Dr. John Marburger, President Bush's chief science advisor and director of the White House Office of Science and Technology Policy, has once again clearly and publicly denounced the concept of intelligent design. Intelligent design is the neo-creationist critic of evolution. As reported in a recent issue of The American Prospect, Dr. Marburger made the statement in response to audience questions following an address at the National Association of Science Writers meeting. Dr. Marburger has previously defended the scientific merits of evolution. In 2004 during an online discussion with readers of the Chronicle of Higher Education, Dr. Marburger noted that evolution is a cornerstone of modern biology.

Reminder: Deadline for AIBS Emerging Public Policy Leader Award Applications Approaches

As part of its focus on engaging scientists in the public policy process, the American Institute of Biological Sciences is pleased to announce the AIBS Emerging Public Policy Leader Award, an opportunity for graduate students in the biological sciences to receive first-hand experience in the policy arena. AIBS will pay travel costs and expenses for 1 recipient of the award to participate in the Science, Engineering and Technology Working Group's annual Congressional Visits Day (CVD) in Washington, D.C. on 10-11 May 2005. The CVD is a two-day annual event that brings scientists, engineers, researchers, educators, and technology executives to Washington to raise visibility and support for basic scientific research funding. CVD is hosted by more than 30 organizations spanning all scientific disciplines. During the CVD, participants will attend briefings by key officials from the White House and Congress and a reception honoring members of Congress for their work on behalf of science and biology; they will also participate in meetings with members of Congress and their staff.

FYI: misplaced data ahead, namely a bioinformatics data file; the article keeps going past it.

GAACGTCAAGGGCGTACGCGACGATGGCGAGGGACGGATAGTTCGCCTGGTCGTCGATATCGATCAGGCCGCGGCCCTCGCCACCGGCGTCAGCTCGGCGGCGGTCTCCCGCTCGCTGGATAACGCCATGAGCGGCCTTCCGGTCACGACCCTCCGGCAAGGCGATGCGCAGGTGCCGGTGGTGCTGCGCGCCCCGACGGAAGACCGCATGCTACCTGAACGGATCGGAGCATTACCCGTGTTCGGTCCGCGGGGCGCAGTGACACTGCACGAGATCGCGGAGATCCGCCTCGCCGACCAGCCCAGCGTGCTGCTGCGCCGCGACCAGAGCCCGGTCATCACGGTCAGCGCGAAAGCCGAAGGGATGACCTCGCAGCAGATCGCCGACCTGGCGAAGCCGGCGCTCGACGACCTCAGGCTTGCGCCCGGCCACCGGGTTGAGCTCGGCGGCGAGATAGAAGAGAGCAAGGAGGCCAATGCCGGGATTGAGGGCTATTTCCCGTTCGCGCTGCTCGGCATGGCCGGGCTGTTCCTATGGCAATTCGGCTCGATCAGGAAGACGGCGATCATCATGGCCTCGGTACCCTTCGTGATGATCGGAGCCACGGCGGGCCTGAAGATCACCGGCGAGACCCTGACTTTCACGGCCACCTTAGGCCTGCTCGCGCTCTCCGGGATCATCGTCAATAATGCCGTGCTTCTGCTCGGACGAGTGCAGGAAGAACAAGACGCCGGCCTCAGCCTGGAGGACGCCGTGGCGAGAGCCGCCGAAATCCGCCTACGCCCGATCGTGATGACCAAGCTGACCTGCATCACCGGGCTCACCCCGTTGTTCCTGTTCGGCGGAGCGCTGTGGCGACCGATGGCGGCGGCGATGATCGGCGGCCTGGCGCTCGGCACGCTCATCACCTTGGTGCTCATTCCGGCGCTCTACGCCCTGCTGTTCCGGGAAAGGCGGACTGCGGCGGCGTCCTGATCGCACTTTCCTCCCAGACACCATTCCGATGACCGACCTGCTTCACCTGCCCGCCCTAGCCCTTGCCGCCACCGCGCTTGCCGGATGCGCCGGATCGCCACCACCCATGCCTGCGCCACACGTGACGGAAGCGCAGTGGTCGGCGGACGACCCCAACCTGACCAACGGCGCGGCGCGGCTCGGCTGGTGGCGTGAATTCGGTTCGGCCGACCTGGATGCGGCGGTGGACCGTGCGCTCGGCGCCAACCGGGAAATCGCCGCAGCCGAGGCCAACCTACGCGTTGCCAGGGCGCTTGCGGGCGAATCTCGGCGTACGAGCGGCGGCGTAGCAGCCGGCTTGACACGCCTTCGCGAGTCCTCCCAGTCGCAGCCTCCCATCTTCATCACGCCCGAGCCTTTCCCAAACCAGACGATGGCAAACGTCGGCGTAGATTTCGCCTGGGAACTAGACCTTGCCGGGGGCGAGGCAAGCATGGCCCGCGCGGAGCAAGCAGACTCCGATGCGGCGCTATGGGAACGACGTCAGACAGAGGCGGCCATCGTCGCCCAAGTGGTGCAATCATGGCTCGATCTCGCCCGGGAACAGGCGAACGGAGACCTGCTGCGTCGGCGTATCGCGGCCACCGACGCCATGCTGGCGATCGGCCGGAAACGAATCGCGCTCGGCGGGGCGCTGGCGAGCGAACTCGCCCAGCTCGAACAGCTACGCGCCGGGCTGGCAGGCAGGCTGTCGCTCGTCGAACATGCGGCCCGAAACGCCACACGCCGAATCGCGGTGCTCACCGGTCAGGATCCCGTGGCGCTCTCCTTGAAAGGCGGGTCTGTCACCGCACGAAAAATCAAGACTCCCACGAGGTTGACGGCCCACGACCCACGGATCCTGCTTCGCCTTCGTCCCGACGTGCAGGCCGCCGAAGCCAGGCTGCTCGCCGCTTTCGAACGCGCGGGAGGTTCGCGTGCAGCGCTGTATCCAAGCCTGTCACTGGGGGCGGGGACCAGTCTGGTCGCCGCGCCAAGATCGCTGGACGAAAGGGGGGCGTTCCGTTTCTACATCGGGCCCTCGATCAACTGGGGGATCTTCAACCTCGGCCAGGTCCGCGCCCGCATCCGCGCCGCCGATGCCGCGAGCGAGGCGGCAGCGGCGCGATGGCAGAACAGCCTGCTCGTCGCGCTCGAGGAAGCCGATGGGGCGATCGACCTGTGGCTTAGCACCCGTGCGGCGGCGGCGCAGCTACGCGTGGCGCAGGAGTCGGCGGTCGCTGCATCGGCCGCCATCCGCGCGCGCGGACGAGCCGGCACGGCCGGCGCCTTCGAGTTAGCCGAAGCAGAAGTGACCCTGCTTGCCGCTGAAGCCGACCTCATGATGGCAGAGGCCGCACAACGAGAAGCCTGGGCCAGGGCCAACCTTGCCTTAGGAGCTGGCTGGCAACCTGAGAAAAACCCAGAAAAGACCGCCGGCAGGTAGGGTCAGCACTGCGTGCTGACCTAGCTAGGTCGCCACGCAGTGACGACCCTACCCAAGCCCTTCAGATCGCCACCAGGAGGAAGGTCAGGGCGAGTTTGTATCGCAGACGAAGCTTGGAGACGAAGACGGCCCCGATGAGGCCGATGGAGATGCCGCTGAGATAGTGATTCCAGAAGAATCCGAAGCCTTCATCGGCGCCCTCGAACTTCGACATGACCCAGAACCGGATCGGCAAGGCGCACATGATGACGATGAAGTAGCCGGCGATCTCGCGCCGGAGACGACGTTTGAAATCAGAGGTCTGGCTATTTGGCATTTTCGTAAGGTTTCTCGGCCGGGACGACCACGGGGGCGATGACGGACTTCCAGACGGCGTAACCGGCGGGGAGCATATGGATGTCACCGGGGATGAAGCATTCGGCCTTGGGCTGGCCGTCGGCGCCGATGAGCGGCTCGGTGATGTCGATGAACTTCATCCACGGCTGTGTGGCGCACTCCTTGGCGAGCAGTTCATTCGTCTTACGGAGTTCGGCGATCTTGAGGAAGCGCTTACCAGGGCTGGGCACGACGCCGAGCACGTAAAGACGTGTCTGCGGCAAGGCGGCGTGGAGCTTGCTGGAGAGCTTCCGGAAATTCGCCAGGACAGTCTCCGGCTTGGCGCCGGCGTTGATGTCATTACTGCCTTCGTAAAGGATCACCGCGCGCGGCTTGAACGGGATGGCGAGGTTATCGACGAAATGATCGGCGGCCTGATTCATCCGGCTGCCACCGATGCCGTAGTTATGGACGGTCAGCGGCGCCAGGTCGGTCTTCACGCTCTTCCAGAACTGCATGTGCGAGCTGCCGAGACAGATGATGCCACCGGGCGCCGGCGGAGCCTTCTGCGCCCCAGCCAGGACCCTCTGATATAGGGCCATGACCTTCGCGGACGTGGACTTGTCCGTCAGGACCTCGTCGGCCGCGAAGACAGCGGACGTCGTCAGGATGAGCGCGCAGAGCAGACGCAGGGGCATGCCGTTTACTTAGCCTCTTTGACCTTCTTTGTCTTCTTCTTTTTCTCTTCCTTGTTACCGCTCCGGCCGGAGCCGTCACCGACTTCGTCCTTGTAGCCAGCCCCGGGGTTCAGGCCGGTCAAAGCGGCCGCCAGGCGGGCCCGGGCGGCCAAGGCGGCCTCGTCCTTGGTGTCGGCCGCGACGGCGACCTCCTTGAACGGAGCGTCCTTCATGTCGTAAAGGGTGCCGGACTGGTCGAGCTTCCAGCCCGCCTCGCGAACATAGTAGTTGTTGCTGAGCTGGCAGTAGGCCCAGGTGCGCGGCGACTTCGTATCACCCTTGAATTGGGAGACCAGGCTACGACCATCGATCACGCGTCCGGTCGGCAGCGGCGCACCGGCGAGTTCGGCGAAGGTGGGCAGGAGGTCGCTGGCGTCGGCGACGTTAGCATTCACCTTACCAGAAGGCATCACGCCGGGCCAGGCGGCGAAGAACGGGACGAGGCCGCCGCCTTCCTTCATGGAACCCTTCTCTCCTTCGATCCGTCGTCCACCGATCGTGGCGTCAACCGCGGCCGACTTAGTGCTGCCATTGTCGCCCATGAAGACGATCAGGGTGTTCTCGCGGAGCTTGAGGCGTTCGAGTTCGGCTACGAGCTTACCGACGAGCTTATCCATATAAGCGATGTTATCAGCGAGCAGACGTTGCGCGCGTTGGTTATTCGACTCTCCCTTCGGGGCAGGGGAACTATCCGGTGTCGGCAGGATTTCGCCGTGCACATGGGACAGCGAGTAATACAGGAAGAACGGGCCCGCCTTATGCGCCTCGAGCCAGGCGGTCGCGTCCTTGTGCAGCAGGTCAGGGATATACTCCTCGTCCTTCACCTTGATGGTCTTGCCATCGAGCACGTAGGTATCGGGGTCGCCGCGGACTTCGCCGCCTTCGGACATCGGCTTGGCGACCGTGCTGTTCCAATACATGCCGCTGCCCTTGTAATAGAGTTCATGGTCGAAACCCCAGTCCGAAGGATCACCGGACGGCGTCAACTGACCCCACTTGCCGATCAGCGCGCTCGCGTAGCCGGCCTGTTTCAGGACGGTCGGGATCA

AIBS is accepting applications for the Emerging Public Policy Leader Award from graduate students (master's or doctoral) in the biological sciences with a demonstrated interest in and commitment to biological science and/or science education policy. Submit applications electronically to Kirsten Feifel () NO LATER than 5 p.m. EST on Friday, 1 April 2005. The award will be announced by 15 April.

Applications should include the following materials:

1. Cover letter. Applicants should describe their interest in science policy issues and how participation in the CVD would further their career goals. Applicants should also confirm their availability to attend the May 10-11 event.